Location of the large Shtokman gas field in the Barents Sea (Gazprom map)
From the Barents Observer: Shtokman in jeopardy?
Several major industrial projects are under planning in the Barents Region. Now, the financial crisis and falling raw material prices could result in the postponement of several of them. As BarentsObsever recently reported, leader of the Shtokman Devlopment Company, Yuri Komarov already last month expressed concern about possible Shtokman consequences from the world financial crisis. The situation looks far more gloomy today. Gazprom is heavily dependent on loans and credits for the development of new projects. Now, the credit market is drying out, and new major loans for Gazprom might be put on hold.
The financial crisis comes in a situation when Gazprom is under pressure to develop new fields in order to meet the rapidly growing demand. The company has major field development plans for the next years. According to the company’s General Development Plan for the period until year 2030, total investments will amount to 647 billion USD.
Already in 2008, the company will step up investments. This August, the company informed that it will increase this year’s investment programme with about 25 percent, an announcement which was met with scepticism by analysts, who argued that the spending signals "potential value destruction" for the stock.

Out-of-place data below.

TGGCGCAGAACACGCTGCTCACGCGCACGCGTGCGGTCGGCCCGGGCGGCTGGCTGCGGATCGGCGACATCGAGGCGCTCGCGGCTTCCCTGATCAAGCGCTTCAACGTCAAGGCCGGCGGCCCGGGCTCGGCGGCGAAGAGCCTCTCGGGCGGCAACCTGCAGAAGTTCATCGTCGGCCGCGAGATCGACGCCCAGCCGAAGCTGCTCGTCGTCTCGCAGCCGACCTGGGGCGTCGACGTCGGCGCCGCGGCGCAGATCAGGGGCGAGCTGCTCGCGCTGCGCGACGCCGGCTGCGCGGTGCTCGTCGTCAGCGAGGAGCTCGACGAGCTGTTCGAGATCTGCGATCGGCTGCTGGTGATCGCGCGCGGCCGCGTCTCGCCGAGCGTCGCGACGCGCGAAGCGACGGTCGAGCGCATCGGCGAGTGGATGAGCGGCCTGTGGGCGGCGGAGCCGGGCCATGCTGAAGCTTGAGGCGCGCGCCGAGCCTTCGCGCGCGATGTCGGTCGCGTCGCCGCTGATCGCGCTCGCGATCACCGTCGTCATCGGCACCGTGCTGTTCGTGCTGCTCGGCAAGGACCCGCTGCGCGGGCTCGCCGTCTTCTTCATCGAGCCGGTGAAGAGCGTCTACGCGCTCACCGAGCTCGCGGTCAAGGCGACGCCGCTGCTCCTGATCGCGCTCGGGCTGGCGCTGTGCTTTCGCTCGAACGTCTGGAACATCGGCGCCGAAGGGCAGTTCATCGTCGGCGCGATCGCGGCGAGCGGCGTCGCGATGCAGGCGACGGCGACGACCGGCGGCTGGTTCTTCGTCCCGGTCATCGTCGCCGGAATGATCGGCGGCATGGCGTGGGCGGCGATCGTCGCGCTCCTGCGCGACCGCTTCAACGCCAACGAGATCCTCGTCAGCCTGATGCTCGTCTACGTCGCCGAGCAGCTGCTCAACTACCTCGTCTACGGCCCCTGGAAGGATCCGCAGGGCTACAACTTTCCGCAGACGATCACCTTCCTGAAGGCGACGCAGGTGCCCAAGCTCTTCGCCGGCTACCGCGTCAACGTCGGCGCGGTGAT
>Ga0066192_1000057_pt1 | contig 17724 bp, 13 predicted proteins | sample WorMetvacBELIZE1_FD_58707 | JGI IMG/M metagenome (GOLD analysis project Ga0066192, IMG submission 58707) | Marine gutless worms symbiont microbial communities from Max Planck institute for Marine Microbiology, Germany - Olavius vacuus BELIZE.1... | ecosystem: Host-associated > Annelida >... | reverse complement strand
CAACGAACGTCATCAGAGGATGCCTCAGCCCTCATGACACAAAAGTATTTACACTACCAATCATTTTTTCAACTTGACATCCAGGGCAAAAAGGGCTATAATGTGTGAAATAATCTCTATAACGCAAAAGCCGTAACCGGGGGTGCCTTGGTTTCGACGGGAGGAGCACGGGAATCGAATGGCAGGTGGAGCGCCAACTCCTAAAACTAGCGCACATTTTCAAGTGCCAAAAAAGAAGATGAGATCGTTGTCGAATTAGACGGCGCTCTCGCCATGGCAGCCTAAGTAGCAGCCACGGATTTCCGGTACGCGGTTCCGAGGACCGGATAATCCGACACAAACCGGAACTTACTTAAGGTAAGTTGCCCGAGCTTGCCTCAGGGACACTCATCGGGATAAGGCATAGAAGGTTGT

At the same time, Gazprom is from before heavily burdened by debts. As previously reported by BarentsObserver, the company now has up to 1,5 trillion RUB (42 billion EUR) of debts.
Leader of the Rambøll Storvik company Rune Rautio believes the Shtokman project will not experience any immediate threats from the financial crisis. He maintains to BarentsObserver that key parts of the project is financed by foreign partners Total and StatoilHydro and that Gazprom will not be all dependent of credits. He does however not exclude project consequences should the crisis be long-lasting. Mr. Rautio also notes that Gazprom is dependent of a certain level of oil and gas prices in order to profit from the project.
Gazprom and its partners Total and StatoilHydro intend to start production in the huge Shtokman gas field by year 2013.
Not only oil and gas projects might suffer from the crisis. Also a number of grand mining projects are in the pipeline, both in Northwest Russia and northern Finland, Sweden and Norway. With raw material prices falling, several of the investors might now end up reconsidering their plans.
February 16, 2009: Here's an early December clipping from the Wall Street Journal on this issue: Credit Is Issue for Gas Field:
The global credit crisis could delay the launch of Russia's giant Shtokman natural-gas field, according to the chief of the project's operator.
"One of the most significant questions is the liquidity in the financial market and the possibilities of attracting credit," said Yuri Komarov, chief executive of Shtokman Development. "This is one of the most serious issues which will determine the start of the [Shtokman] project," Mr. Komarov said, without providing further details...
"We hope that the financial crisis will be over by the time we enter the market," said Mr. Komarov, who was appointed to his post by Gazprom. The massive Arctic project will remain economically viable if oil prices stay around $50 or $60 a barrel, he added.
The consortium hopes to raise the first funds next year, when it plans to approve a final investment plan for the project's first phase. Total and StatoilHydro declined to comment....